F Internationalization, Localization, and Unicode

This appendix provides an overview of how internationalization, localization, and Unicode relate to each other. It also provides a background on Unicode use in SequeLink, and how Unicode is accommodated by Unicode ODBC drivers.

Internationalization and Localization

Software that has been designed for internationalization is able to manage different linguistic and cultural conventions transparently and without additional modification. The same binary copy of an application should run on any localized version of an operating system, without requiring source code changes.

Software that has been designed for localization includes language translation (such as text messages, icons, and buttons), cultural data (such as dates, times, and currency), and other components (such as input methods and spell checkers) for meeting regional market requirements.

Properly designed applications can accommodate a localized interface without extensive modification. The software should be designed, first, to run internationally, and, second, to accommodate the language- and cultural-specific elements of a designated locale.


A locale represents the language and cultural data chosen by the user and dynamically loaded into memory at run time. The locale settings are applied to the operating system and to subsequent application launches.

While language is a fairly straightforward item, cultural data is a little more complex. Dates, numbers, and currency are all examples of data that is formatted according to cultural expectations. Because cultural preferences are bound to a geographic area, country is an important element of locale. Together these two elements (language and country) provide a precise context in which information can be presented. Locale presents information in the language and form that is best understood and appreciated by the local user.


A locale's language is specified by the ISO 639 standard. The following table lists some language codes in the standard.

Language Code

Because language is correlated with geography, a language code might not capture all the nuances of usage in a particular area. For example, French and Canadian French may use different phrases and terms to mean different things even though basic grammar and vocabulary are the same. Language is only one element of locale.


The locale's country identifier is also specified by an ISO standard, ISO 3166, which describes valid two-letter codes for all countries. ISO 3166 defines these codes in uppercase letters. The following table lists some language codes in the standard.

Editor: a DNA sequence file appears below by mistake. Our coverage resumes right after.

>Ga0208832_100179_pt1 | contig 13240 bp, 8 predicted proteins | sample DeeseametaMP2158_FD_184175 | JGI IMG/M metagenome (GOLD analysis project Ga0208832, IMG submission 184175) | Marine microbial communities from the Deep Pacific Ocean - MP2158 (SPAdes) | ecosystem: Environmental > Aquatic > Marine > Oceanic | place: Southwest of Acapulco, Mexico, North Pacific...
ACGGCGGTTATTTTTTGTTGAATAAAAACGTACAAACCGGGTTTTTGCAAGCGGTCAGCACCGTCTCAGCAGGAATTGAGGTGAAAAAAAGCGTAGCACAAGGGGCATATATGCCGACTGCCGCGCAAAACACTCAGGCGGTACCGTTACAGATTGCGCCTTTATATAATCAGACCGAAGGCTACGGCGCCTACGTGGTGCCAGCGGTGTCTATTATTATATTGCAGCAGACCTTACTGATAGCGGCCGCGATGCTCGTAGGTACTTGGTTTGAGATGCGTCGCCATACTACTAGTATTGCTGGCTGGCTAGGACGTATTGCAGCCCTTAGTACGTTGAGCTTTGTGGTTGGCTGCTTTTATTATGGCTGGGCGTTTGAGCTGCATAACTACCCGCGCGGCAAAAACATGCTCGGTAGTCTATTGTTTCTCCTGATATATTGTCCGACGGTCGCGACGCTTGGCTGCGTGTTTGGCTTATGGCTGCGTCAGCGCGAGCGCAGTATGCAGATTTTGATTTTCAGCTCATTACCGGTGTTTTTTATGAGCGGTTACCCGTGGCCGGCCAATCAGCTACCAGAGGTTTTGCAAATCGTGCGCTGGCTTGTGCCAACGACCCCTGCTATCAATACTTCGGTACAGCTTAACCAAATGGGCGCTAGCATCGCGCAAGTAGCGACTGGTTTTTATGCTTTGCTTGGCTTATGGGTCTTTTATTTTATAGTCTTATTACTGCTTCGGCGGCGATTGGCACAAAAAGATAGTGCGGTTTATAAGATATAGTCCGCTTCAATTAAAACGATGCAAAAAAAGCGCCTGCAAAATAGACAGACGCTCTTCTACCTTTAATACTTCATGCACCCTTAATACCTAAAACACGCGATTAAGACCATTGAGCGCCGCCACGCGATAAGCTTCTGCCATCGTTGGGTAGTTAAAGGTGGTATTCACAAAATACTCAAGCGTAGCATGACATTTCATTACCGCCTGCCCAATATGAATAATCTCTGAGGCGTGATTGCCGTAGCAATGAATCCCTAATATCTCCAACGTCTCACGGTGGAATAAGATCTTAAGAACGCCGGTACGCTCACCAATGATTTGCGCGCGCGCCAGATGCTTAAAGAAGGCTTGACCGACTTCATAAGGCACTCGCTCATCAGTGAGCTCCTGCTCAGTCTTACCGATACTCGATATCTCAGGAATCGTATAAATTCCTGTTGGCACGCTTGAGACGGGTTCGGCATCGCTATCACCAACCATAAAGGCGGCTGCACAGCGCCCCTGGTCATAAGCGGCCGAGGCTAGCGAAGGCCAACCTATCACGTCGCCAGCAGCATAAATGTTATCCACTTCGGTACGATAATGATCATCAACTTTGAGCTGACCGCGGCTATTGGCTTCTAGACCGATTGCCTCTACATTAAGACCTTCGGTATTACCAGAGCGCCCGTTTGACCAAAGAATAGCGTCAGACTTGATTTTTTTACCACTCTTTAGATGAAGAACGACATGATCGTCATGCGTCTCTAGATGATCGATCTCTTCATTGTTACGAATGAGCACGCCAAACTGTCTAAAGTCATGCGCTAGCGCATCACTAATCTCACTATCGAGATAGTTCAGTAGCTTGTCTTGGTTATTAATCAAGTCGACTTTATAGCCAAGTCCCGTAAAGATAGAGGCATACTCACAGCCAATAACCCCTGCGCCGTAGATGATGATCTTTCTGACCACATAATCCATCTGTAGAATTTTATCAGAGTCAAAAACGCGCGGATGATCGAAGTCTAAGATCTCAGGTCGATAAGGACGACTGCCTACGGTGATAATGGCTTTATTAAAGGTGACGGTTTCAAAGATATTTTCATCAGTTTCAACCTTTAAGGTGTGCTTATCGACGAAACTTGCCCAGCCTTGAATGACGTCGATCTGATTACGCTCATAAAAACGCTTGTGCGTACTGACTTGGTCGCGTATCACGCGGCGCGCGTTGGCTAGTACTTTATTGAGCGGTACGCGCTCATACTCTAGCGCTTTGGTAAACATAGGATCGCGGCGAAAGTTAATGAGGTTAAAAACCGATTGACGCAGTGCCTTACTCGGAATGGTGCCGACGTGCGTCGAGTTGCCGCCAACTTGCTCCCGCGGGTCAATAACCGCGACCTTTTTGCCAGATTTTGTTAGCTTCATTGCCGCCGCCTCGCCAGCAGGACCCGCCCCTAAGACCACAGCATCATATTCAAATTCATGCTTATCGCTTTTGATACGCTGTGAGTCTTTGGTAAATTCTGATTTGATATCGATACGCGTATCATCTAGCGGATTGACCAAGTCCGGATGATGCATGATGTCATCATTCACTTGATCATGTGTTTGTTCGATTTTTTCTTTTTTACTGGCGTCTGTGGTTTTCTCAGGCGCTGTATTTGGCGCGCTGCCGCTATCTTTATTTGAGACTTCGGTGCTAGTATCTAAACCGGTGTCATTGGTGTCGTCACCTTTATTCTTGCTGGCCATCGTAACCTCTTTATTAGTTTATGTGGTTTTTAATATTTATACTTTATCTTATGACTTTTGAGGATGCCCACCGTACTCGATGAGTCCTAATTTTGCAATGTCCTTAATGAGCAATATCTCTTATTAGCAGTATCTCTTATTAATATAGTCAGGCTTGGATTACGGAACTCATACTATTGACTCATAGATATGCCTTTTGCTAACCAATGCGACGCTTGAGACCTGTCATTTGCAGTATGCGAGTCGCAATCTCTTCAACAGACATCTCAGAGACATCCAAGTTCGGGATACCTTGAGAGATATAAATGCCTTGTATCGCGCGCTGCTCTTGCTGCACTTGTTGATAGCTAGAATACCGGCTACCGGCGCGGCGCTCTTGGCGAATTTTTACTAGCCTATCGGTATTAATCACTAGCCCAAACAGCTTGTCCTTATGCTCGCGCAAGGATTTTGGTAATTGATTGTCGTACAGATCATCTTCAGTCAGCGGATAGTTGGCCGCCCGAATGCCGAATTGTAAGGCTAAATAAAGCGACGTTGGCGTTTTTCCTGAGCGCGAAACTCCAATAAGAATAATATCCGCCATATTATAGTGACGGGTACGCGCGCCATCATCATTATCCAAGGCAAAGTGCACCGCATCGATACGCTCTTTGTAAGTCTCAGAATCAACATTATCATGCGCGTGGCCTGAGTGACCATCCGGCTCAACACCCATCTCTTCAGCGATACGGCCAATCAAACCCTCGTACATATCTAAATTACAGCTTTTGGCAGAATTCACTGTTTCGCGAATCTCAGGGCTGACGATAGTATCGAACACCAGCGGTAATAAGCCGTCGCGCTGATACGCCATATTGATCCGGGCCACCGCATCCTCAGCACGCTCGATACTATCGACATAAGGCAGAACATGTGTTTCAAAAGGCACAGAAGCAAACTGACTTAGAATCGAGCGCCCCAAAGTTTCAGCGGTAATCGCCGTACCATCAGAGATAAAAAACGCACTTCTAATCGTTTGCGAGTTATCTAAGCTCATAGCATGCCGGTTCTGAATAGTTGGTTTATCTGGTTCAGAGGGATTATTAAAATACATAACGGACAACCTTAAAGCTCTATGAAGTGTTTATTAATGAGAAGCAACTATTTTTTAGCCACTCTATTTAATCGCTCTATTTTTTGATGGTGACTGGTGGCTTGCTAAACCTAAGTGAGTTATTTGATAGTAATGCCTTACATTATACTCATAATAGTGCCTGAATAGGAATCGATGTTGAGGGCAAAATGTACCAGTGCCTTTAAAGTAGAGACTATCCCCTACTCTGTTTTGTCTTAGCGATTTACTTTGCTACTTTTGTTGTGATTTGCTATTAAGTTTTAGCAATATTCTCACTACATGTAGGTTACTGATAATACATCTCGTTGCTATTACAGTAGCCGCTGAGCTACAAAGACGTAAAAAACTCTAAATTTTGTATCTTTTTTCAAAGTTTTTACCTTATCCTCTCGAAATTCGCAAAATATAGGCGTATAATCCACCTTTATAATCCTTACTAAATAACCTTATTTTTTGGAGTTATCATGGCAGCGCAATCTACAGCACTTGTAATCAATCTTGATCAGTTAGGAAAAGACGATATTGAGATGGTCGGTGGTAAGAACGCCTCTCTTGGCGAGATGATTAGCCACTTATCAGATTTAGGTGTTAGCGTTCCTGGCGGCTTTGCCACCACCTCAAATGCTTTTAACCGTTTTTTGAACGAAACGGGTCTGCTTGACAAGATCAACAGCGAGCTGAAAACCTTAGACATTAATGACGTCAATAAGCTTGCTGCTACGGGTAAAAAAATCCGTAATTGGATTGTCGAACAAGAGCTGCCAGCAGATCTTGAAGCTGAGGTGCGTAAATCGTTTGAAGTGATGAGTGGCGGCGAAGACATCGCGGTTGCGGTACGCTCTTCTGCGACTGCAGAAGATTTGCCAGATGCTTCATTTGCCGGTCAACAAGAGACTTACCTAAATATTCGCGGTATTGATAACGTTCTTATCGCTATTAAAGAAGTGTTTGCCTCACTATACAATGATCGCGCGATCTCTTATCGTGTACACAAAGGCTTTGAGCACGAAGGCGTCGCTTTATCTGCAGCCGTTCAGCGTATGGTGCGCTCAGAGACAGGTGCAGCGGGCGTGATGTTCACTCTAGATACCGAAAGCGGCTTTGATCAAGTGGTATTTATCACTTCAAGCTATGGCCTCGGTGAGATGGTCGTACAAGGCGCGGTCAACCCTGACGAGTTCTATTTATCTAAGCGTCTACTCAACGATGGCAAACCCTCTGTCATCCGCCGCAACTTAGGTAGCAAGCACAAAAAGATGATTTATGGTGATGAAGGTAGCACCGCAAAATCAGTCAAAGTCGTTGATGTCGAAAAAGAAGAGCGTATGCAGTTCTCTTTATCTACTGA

Country Code
United States

The country code provides more contextual information for a locale and affects a language's usage, word spelling, and collation rules.


A variant is an optional extension to a locale. It identifies a custom locale that is not possible to create with just language and country codes. Variants can be used by anyone to add additional context for identifying a locale. The locale en_US represents English (United States), but en_US_CA represents even more information and might identify a locale for English (California, U.S.A). Operating system or software vendors can use these variants to create more descriptive locales for their specific environments.

Unicode Character Encoding

In addition to locale, the other major component of internationalizing software is the use of the Universal Codeset, or Unicode. Most people know that Unicode is a standard encoding that can be used to support multi-lingual character sets. Unfortunately, understanding Unicode is not as simple as its name would indicate. Software developers have used a number of character encodings, from ASCII to Unicode, to solve the many problems that arise when developing software applications that can be used worldwide.


Most legacy computing environments have used ASCII character encoding developed by the ANSI standards body to store and manipulate character strings inside software applications. ASCII encoding was convenient for programmers because each ASCII character could be stored as a byte. The initial version of ASCII used only 7 of the 8 bits available in a byte, which meant that software applications could use only 128 different characters. This version of ASCII could not account for European characters, and was completely inadequate for Asian characters. Using the eighth bit to extend the total range of characters to 256 added support for most European characters. Today, ASCII refers to either the 7-bit or 8-bit encoding of characters.

As the need increased for applications with additional international support, ANSI again increased the functionality of ASCII by developing an extension to accommodate multi-lingual software. The extension, known as the Double-Byte Character Set or DBCS, allowed existing applications to function without change, but provided for the use of additional characters, including complex Asian characters. With DBCS, characters map to either one byte (such as American ASCII characters) or two bytes (for example, Asian characters). The DBCS environment also introduced the concept of an operating system code page that identified how characters would be encoded into byte sequences in a particular computing environment. DBCS encoding provides a cross-platform mechanism for building multi-lingual applications; however, using variable-width codes is not ideal.